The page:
The idea of there being one switch — or one quick fix — to shut down the entire internet conjures up some cartoonish ideas.
Is there a switch you can flick to kill the internet? Or would some mad computer scientist or government have to unplug a bunch of cables to make the world wide web go completely dark?
But at the SXSW Conference in Austin, Texas on Friday, a panel of internet experts all agreed that a universal kill switch does not exist — yet.
"When people figure out how to push the right buttons …it just makes us better at realizing that taking the steps to get more resilient are necessary," Christian Dawson, co-founder of the Internet Infrastructure Coalition said during Friday's panel.
The idea doesn't seem so far-fetched, following two snafus in recent months that knocked parts of the internet offline. One was a simple typo by Amazon Web Services, the other a botnet attack on internet company, Dyn.
But just how much damage could one person, company or government really do?
A Brookings Institution report released in October found that in the previous year, internet 81 disruptions in 19 countries came at a cost of $2.4 billion total to the economies of those nations.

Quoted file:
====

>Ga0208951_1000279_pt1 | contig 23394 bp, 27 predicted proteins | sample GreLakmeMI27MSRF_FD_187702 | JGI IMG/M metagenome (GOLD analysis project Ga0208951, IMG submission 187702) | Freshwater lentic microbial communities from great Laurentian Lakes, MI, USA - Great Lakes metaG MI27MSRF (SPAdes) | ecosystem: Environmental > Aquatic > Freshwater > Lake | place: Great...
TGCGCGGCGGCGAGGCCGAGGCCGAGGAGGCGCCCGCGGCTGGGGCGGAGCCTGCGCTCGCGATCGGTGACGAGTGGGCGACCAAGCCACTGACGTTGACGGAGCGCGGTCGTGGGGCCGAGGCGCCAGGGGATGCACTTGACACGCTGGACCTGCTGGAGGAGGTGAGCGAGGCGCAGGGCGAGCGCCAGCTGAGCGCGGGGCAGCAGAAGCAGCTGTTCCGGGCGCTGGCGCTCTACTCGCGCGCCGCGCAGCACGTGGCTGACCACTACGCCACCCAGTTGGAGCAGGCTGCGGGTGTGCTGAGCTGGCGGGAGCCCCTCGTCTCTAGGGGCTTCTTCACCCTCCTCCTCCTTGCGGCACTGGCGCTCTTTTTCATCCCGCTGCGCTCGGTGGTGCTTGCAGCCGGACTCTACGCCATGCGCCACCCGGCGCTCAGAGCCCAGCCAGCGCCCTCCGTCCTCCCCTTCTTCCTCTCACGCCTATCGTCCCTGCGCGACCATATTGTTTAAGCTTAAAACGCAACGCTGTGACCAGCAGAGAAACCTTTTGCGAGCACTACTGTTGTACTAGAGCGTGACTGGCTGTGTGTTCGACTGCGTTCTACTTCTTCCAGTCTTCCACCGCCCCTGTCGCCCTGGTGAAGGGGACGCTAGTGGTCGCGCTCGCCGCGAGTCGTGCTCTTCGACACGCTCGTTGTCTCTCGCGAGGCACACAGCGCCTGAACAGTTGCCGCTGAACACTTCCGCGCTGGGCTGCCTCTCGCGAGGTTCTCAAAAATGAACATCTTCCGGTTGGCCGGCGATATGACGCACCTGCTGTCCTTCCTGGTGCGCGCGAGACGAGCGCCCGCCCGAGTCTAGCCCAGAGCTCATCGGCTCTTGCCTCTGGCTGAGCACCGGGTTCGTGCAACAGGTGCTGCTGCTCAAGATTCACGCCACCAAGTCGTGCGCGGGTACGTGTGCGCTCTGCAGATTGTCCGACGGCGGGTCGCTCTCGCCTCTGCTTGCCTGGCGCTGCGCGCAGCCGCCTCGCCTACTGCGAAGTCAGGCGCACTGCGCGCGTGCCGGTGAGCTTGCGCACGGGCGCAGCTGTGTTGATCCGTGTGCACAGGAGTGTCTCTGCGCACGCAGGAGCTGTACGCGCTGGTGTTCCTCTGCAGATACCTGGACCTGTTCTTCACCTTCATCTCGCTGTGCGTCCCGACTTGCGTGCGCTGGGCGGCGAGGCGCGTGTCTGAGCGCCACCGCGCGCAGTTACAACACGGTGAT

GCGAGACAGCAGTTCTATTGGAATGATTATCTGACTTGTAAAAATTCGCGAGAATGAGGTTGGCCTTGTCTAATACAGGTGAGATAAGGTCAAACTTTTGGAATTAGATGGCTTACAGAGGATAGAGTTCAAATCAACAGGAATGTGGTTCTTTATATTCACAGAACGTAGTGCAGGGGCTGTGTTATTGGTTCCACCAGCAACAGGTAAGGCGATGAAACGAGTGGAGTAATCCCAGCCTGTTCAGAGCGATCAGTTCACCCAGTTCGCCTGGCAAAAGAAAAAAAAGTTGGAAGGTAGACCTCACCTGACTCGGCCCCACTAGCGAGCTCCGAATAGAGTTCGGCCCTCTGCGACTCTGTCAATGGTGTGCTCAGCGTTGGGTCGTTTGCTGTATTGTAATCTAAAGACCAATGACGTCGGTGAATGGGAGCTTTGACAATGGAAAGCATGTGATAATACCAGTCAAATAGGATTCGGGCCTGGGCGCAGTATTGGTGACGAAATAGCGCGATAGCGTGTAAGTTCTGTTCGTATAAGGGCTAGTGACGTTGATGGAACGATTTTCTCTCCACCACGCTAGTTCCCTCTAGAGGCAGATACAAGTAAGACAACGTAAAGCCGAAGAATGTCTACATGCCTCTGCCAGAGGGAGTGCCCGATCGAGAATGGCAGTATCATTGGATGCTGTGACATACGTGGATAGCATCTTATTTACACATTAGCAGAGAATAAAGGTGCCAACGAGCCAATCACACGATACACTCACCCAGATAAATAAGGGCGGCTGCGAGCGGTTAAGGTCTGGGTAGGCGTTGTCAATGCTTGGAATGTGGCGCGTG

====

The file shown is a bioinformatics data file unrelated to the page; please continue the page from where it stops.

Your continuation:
There have even been reports of internet "curfews" in Gabon or outages during national exams in Iraq, with the purported rationale that it prevents cheating.
During the Arab Spring in 2011, Egypt shut off nearly all of its Internet access by withdrawing more than 3,500 Border Gateway Protocol (BGP) routes, according to Renesys, a networking firm that is now a part of Dyn, an internet performance company.
BGP routes are the path between the Internet Service Provider and the users, so without them, the Internet would not work for people who rely on those paths.
Matt Perault, head of global policy development at Facebook, said these smaller, regional outages add up and "present a really compelling problem."
The internet was designed to be a decentralized entity, so there's no group that holds the keys to knock the entire world offline. However, all of the experts agreed that it's going to take collaboration between internet ecosystems to ensure the mythical kill switch never comes to fruition.
Shane Tews, a visiting fellow at the American Enterprise Institute, said she's taking action now by participating in panels and trying to help influence policymakers.
"I don't want to wake up in 2020 and remember when the internet was cool, and not have done anything about it," she said.